New Research Finds Incorporating Co-Benefits and Scaling Make Urban Stormwater Capture More Economically Feasible

Jennifer C., Flickr

March 31, 2020, Oakland, California — Stormwater is an increasingly important and undervalued water supply option in California. As climate change increases the risk of both droughts and floods, stormwater capture offers a significant opportunity to invest in water sustainability and community resilience.

A March 2020 Pacific Institute article in the journal PLOS ONE demonstrates that urban stormwater capture investments may be more economically feasible than expected, especially when capitalizing on economies of scale and incorporating co-benefits of projects. The article, entitled Economic Evaluation of Stormwater Capture and Its Multiple Benefits in California, examines the cost of water per acre-foot for 50 proposed stormwater capture projects in California and incorporates important co-benefits of projects into analyses to more accurately assess their value.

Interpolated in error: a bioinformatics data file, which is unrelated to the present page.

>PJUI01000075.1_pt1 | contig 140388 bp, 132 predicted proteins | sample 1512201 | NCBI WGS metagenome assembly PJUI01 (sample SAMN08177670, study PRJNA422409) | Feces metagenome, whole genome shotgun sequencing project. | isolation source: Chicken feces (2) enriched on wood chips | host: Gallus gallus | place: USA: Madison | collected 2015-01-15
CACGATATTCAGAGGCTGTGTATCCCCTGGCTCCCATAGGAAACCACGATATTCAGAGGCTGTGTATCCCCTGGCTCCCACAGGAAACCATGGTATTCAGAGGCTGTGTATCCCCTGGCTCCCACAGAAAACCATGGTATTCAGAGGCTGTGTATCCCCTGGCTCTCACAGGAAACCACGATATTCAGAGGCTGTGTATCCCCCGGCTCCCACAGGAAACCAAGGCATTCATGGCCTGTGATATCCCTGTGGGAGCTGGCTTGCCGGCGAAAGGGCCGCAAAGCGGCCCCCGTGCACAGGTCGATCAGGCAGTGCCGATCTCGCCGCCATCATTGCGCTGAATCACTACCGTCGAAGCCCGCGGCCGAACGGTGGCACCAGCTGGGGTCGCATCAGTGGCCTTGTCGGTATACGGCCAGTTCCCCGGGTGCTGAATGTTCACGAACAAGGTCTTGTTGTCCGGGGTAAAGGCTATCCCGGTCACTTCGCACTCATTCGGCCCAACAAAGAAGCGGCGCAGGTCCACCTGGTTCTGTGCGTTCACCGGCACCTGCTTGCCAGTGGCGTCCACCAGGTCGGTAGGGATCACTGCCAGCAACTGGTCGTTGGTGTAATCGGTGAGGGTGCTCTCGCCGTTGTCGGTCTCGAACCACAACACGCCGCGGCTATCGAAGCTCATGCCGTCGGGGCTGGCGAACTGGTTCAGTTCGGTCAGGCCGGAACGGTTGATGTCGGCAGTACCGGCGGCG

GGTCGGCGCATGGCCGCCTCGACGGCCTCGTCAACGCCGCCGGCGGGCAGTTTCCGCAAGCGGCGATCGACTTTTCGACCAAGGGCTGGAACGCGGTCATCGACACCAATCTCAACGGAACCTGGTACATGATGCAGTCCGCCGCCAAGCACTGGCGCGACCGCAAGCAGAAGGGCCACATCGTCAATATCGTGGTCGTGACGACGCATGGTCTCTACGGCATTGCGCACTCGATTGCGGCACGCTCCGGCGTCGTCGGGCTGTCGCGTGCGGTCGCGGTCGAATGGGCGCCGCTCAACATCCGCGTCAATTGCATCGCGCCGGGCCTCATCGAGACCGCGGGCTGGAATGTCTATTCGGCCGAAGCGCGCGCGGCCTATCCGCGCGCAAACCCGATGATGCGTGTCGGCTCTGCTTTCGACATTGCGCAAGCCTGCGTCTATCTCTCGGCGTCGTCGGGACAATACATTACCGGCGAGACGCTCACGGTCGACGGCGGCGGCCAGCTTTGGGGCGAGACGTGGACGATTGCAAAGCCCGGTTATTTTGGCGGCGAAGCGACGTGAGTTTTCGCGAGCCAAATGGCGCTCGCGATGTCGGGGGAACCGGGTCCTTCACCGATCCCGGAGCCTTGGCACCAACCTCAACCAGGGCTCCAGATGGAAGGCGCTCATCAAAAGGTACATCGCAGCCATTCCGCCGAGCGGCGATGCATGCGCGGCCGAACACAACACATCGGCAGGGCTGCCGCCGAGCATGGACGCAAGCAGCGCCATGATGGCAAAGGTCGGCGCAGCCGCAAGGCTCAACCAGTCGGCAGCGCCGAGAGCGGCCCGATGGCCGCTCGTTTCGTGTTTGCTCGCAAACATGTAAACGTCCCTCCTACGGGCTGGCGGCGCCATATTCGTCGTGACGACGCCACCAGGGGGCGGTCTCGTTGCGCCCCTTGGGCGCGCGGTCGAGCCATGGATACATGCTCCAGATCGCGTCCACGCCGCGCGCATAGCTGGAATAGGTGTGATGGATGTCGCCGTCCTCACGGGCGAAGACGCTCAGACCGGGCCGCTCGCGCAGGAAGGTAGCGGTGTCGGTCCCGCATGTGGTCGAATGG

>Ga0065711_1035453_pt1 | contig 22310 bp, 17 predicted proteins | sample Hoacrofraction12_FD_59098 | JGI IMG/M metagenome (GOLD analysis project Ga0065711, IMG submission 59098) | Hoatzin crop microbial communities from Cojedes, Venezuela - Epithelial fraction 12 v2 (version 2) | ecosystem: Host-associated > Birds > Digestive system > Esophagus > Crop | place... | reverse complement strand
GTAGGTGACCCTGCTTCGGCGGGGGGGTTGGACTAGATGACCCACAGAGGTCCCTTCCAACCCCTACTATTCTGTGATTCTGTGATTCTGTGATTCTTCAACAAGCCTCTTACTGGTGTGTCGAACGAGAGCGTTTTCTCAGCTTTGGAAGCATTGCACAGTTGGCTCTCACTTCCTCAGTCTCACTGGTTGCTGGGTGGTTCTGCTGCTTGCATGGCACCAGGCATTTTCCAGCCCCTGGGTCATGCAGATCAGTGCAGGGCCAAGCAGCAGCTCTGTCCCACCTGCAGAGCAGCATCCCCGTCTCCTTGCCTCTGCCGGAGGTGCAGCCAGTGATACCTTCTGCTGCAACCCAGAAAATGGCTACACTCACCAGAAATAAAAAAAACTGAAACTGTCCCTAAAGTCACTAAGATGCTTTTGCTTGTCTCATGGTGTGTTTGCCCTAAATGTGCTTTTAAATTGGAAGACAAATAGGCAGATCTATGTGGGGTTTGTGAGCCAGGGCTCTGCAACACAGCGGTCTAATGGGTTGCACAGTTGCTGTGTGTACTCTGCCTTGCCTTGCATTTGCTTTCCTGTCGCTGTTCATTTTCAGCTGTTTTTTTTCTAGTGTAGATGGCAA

The research presents two key findings. First, when incorporating the reported co-benefits of the projects, the expected levelized cost of these projects decreased dramatically. For projects that reported even a limited number of additional benefits, the net levelized cost of urban stormwater capture decreased from $1,030 per AF to $150 per AF, with some of the projects demonstrating a net benefit.

Second, the size of the project has a significant impact on the levelized cost. Urban stormwater capture projects were more expensive than non-urban stormwater capture projects on a per-volume basis ($1,180 per AF and $531 per AF, respectively). However, this difference in cost was primarily driven by the relatively large size of the non-urban stormwater capture projects. Thus, scaling urban stormwater capture projects to capitalize on economies of scale and incorporating co-benefits of projects can dramatically improve the economic feasibility of these projects.

Learn more here.